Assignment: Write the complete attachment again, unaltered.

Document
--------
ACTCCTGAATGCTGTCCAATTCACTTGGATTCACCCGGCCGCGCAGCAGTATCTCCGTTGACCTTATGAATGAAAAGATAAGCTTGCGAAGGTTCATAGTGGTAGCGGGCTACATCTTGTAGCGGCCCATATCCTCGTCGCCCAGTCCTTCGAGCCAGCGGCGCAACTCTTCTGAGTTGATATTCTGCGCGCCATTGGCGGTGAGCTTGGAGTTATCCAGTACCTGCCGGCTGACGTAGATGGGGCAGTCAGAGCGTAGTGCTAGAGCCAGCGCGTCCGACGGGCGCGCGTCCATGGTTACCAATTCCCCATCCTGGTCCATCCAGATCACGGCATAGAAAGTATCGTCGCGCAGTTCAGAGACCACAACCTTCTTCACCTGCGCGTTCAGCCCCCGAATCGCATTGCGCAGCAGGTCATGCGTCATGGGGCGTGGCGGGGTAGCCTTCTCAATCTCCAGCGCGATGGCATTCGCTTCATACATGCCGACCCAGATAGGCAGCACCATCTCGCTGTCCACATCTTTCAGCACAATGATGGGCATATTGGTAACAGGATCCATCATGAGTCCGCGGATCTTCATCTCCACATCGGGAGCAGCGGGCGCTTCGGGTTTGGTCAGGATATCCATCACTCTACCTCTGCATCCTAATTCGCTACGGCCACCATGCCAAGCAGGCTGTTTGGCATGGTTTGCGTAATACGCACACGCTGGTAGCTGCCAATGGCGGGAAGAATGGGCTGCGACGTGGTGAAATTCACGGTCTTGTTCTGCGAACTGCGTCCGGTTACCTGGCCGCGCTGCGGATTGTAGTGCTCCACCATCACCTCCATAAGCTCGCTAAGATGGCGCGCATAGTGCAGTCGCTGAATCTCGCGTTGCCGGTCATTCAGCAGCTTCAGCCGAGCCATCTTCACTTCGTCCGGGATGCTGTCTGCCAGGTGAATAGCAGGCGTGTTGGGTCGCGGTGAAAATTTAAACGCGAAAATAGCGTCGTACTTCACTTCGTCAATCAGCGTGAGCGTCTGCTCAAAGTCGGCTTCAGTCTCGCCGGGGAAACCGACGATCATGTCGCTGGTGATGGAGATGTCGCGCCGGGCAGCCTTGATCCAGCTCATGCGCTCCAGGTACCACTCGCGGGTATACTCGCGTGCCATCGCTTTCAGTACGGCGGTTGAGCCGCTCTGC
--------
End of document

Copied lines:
ACTCCTGAATGCTGTCCAATTCACTTGGATTCACCCGGCCGCGCAGCAGTATCTCCGTTGACCTTATGAATGAAAAGATAAGCTTGCGAAGGTTCATAGTGGTAGCGGGCTACATCTTGTAGCGGCCCATATCCTCGTCGCCCAGTCCTTCGAGCCAGCGGCGCAACTCTTCTGAGTTGATATTCTGCGCGCCATTGGCGGTGAGCTTGGAGTTATCCAGTACCTGCCGGCTGACGTAGATGGGGCAGTCAGAGCGTAGTGCTAGAGCCAGCGCGTCCGACGGGCGCGCGTCCATGGTTACCAATTCCCCATCCTGGTCCATCCAGATCACGGCATAGAAAGTATCGTCGCGCAGTTCAGAGACCACAACCTTCTTCACCTGCGCGTTCAGCCCCCGAATCGCATTGCGCAGCAGGTCATGCGTCATGGGGCGTGGCGGGGTAGCCTTCTCAATCTCCAGCGCGATGGCATTCGCTTCATACATGCCGACCCAGATAGGCAGCACCATCTCGCTGTCCACATCTTTCAGCACAATGATGGGCATATTGGTAACAGGATCCATCATGAGTCCGCGGATCTTCATCTCCACATCGGGAGCAGCGGGCGCTTCGGGTTTGGTCAGGATATCCATCACTCTACCTCTGCATCCTAATTCGCTACGGCCACCATGCCAAGCAGGCTGTTTGGCATGGTTTGCGTAATACGCACACGCTGGTAGCTGCCAATGGCGGGAAGAATGGGCTGCGACGTGGTGAAATTCACGGTCTTGTTCTGCGAACTGCGTCCGGTTACCTGGCCGCGCTGCGGATTGTAGTGCTCCACCATCACCTCCATAAGCTCGCTAAGATGGCGCGCATAGTGCAGTCGCTGAATCTCGCGTTGCCGGTCATTCAGCAGCTTCAGCCGAGCCATCTTCACTTCGTCCGGGATGCTGTCTGCCAGGTGAATAGCAGGCGTGTTGGGTCGCGGTGAAAATTTAAACGCGAAAATAGCGTCGTACTTCACTTCGTCAATCAGCGTGAGCGTCTGCTCAAAGTCGGCTTCAGTCTCGCCGGGGAAACCGACGATCATGTCGCTGGTGATGGAGATGTCGCGCCGGGCAGCCTTGATCCAGCTCATGCGCTCCAGGTACCACTCGCGGGTATACTCGCGTGCCATCGCTTTCAGTACGGCGGTTGAGCCGCTCTGC